Flow Cytometry Optimisation

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How can I optimize my experiments?

The essence of flow cytometry is to measure particles one by one when they pass through the light beam. Unfortunately, if the sample is not prepared correctly, the results will also be poor. To ensure success in this experiment, here are a few steps, that you can follow.

How to prepare a sample correctly

To begin with, you should defrost your cells as fast as possible and quickly get rid of the DMSO by resuspending them in BSA containing PBS. Sometimes after defrosting adding the cells to a culture can restore the epitope expression.



On the other hand, less invasive treatment is preferable for adherent cells. For example, Trypsin can destroy your cells and epitopes, so choosing a gentler method is advisable.



Furthermore, if you want to discard clumps of cells from lymph nodes or spleen tissue, better filter them than using mechanical disaggregation.



Finally, the faster you prepare your samples, the better. This doesn’t mean rushing over important steps, but to manage your time efficiently.

Autofluorescence and wavelengths

Autofluorescence is the natural level of fluorescence of the cells. The presence of collagen, elastin, NADPH and riboflavin can contribute to autofluorescence, which can be a major problem in analysing data.



Usually, cells with more fluorescent compounds are larger, granular cells and this can be detected at short wavelengths for both absorption and emission, around 350 to 550 nm. Mammalian cells tend to get excited by the 488 nm wavelength because they contain specific compounds, that emit in this range.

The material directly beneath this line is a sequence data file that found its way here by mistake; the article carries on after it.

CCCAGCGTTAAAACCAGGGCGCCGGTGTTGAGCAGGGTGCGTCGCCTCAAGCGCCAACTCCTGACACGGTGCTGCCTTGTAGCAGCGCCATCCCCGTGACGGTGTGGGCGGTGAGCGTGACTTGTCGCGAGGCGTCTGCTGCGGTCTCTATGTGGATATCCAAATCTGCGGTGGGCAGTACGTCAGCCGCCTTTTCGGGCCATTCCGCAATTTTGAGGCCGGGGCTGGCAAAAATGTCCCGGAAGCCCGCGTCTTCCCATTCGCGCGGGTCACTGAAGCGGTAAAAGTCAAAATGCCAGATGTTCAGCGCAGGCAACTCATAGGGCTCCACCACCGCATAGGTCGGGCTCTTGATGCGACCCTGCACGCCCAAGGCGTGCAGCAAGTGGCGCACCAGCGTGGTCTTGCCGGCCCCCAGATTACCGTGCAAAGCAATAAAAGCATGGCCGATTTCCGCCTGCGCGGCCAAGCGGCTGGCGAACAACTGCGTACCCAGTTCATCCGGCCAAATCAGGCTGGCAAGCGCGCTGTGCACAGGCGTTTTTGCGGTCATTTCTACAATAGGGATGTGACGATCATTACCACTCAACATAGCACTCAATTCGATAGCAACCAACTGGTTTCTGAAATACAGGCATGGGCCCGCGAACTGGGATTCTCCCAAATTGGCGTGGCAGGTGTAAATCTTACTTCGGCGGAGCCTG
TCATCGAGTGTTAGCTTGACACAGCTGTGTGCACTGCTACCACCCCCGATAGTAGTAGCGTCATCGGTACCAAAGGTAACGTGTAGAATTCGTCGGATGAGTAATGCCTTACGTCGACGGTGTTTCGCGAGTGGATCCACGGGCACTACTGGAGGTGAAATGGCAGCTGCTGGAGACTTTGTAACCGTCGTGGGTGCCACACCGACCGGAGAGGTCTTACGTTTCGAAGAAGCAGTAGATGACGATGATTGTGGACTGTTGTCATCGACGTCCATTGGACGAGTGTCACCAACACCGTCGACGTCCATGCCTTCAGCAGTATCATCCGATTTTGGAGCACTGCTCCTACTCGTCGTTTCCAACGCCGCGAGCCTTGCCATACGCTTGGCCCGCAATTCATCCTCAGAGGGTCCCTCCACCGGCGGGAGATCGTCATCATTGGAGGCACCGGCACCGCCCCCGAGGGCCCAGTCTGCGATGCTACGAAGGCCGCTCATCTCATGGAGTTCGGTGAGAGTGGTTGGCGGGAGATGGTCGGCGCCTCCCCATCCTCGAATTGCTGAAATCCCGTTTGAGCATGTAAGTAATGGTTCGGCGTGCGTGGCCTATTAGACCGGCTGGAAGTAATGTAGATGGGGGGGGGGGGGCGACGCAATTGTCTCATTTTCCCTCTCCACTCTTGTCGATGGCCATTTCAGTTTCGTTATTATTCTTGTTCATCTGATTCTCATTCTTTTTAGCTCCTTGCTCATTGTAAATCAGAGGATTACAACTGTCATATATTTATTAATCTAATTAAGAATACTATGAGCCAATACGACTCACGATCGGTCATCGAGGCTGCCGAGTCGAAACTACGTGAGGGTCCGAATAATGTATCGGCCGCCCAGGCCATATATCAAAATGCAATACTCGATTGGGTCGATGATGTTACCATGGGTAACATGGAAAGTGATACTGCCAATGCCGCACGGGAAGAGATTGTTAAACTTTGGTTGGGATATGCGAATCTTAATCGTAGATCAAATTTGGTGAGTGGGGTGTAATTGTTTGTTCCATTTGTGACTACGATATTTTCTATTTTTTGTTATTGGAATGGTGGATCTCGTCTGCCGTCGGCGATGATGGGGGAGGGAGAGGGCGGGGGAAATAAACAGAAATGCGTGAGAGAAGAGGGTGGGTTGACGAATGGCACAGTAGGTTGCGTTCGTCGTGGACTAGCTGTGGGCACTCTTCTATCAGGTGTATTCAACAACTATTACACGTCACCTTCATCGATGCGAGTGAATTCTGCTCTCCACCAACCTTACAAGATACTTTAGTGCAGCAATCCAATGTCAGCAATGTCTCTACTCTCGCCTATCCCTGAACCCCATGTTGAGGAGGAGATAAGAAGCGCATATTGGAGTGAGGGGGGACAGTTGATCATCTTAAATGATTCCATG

Autofluorescence can be a major issue in this case because it lowers the signal-to-noise ratio, resulting in low sensitivity and more false positives. A simple way to measure the level of autofluorescence is by using unstained controls. Using exceptionally bright fluorophores can also lower the impact of this issue.

How to distinguish live from dead cells

Having dead cells in the sample can interfere with the staining and your data quality. Because dead cells have higher autofluorescence, more false positives and reduced dynamic range becomes an issue. To help with this issue, specific dyes have been developed.

What are Nucleic Acid binding dyes?

This type of dye has been developed to fluoresce when they are bound to double-stranded nucleic acids, and they can be excited by 488 or 561 nm lasers. After staining with antibodies, you can directly add them to the samples.



After a short incubation, you can clearly distinguish the dead cells and remove them, leaving only the unstained live ones.

What are protein binding dyes?

These dyes are another option for removing dead cells from a sample. As the name suggests, they bind to proteins instead of DNA. This type of dye can bind to both live and dead cells, but dead cells can acquire a greater amount of it, because their membrane has been compromised. Same as the DNA dyes, you can use gating on the less stained population to exclude the dead cells.